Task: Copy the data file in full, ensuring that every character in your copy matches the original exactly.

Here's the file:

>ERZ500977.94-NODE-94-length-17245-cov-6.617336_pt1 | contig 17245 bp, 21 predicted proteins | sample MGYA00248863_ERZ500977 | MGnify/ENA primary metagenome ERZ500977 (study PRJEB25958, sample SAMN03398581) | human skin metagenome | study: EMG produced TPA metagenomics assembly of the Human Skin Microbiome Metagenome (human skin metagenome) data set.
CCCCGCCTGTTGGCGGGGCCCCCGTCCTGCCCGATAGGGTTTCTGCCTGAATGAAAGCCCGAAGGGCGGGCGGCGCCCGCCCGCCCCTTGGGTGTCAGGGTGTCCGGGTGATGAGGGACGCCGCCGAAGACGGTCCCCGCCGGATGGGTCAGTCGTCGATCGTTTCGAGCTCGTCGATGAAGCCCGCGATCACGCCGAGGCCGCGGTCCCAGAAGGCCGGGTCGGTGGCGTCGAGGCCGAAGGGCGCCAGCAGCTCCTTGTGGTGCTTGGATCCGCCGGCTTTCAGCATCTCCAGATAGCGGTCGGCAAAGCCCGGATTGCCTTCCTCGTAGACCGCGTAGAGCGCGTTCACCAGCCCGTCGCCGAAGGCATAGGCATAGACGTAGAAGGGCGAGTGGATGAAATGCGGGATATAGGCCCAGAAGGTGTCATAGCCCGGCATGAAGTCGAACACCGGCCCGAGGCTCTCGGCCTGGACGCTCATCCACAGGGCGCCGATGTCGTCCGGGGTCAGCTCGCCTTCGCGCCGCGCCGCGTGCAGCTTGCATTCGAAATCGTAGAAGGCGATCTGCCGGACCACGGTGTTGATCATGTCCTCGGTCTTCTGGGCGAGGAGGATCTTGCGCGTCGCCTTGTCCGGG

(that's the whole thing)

>ERZ500977.94-NODE-94-length-17245-cov-6.617336_pt1 | contig 17245 bp, 21 predicted proteins | sample MGYA00248863_ERZ500977 | MGnify/ENA primary metagenome ERZ500977 (study PRJEB25958, sample SAMN03398581) | human skin metagenome | study: EMG produced TPA metagenomics assembly of the Human Skin Microbiome Metagenome (human skin metagenome) data set.
CCCCGCCTGTTGGCGGGGCCCCCGTCCTGCCCGATAGGGTTTCTGCCTGAATGAAAGCCCGAAGGGCGGGCGGCGCCCGCCCGCCCCTTGGGTGTCAGGGTGTCCGGGTGATGAGGGACGCCGCCGAAGACGGTCCCCGCCGGATGGGTCAGTCGTCGATCGTTTCGAGCTCGTCGATGAAGCCCGCGATCACGCCGAGGCCGCGGTCCCAGAAGGCCGGGTCGGTGGCGTCGAGGCCGAAGGGCGCCAGCAGCTCCTTGTGGTGCTTGGATCCGCCGGCTTTCAGCATCTCCAGATAGCGGTCGGCAAAGCCCGGATTGCCTTCCTCGTAGACCGCGTAGAGCGCGTTCACCAGCCCGTCGCCGAAGGCATAGGCATAGACGTAGAAGGGCGAGTGGATGAAATGCGGGATATAGGCCCAGAAGGTGTCATAGCCCGGCATGAAGTCGAACACCGGCCCGAGGCTCTCGGCCTGGACGCTCATCCACAGGGCGCCGATGTCGTCCGGGGTCAGCTCGCCTTCGCGCCGCGCCGCGTGCAGCTTGCATTCGAAATCGTAGAAGGCGATCTGCCGGACCACGGTGTTGATCATGTCCTCGGTCTTCTGGGCGAGGAGGATCTTGCGCGTCGCCTTGTCCGGG